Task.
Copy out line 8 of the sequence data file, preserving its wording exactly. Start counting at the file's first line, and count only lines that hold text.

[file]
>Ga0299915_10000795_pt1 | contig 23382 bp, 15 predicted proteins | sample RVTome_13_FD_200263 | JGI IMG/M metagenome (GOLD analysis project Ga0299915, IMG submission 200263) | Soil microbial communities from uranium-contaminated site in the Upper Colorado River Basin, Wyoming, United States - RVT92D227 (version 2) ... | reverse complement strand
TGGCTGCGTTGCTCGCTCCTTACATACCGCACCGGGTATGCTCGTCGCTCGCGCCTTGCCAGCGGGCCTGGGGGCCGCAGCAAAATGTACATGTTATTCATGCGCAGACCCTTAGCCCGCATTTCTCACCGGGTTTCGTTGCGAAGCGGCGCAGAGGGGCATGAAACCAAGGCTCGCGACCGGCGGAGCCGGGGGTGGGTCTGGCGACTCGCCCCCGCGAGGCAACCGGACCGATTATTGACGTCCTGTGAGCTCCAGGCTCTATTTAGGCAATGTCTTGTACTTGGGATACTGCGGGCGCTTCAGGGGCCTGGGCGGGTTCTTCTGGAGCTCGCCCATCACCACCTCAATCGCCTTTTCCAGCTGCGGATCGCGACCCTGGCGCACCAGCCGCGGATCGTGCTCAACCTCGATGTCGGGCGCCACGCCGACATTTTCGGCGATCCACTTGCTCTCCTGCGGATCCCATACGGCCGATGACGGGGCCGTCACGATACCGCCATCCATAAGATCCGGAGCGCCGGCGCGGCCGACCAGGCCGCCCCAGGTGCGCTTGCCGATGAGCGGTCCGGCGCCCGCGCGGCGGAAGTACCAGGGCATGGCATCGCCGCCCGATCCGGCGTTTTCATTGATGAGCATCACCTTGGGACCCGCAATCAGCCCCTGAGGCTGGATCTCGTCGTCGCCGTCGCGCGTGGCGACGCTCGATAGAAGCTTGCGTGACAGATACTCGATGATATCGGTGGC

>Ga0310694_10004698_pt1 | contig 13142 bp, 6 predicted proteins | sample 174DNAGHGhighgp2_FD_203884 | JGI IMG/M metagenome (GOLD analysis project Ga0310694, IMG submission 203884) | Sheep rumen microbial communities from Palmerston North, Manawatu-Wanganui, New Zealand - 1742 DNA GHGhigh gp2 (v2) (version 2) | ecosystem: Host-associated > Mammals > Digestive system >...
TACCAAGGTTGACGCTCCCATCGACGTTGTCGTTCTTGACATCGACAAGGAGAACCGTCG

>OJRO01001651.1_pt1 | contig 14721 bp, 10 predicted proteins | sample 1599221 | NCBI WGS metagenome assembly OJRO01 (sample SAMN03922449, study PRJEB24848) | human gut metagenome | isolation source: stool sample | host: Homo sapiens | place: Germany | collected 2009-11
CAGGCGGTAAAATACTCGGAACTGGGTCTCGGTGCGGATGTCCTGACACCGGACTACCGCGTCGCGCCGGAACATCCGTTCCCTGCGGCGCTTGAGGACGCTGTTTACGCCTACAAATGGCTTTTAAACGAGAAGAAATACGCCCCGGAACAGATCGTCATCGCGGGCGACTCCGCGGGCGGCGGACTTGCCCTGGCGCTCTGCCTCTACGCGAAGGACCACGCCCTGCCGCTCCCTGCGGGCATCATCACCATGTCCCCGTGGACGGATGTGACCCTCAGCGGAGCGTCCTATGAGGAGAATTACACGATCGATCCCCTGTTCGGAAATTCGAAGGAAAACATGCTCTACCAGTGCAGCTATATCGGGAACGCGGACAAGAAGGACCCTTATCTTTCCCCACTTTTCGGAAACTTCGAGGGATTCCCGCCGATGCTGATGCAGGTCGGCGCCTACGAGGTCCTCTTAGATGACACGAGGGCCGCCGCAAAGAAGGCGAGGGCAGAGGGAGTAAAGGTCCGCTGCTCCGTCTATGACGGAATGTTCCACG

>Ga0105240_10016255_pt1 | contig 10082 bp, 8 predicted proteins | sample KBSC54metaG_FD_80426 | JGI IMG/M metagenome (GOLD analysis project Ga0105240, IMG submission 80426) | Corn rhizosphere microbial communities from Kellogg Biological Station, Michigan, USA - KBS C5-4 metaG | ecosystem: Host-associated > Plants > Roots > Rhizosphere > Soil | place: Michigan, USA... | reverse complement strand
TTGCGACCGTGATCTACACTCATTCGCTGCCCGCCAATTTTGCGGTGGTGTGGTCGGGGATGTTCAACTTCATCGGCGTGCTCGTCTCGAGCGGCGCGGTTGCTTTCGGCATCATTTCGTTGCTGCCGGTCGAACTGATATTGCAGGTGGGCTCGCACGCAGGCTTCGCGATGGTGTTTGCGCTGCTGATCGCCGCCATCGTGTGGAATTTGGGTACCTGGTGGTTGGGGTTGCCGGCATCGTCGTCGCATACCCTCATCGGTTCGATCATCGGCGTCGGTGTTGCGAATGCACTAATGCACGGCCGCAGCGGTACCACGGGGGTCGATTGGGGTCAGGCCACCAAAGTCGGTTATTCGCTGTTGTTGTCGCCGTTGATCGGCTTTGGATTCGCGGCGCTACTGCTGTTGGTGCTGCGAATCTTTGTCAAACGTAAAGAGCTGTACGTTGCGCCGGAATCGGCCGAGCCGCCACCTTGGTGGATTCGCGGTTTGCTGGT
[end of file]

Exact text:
TTGCGACCGTGATCTACACTCATTCGCTGCCCGCCAATTTTGCGGTGGTGTGGTCGGGGATGTTCAACTTCATCGGCGTGCTCGTCTCGAGCGGCGCGGTTGCTTTCGGCATCATTTCGTTGCTGCCGGTCGAACTGATATTGCAGGTGGGCTCGCACGCAGGCTTCGCGATGGTGTTTGCGCTGCTGATCGCCGCCATCGTGTGGAATTTGGGTACCTGGTGGTTGGGGTTGCCGGCATCGTCGTCGCATACCCTCATCGGTTCGATCATCGGCGTCGGTGTTGCGAATGCACTAATGCACGGCCGCAGCGGTACCACGGGGGTCGATTGGGGTCAGGCCACCAAAGTCGGTTATTCGCTGTTGTTGTCGCCGTTGATCGGCTTTGGATTCGCGGCGCTACTGCTGTTGGTGCTGCGAATCTTTGTCAAACGTAAAGAGCTGTACGTTGCGCCGGAATCGGCCGAGCCGCCACCTTGGTGGATTCGCGGTTTGCTGGT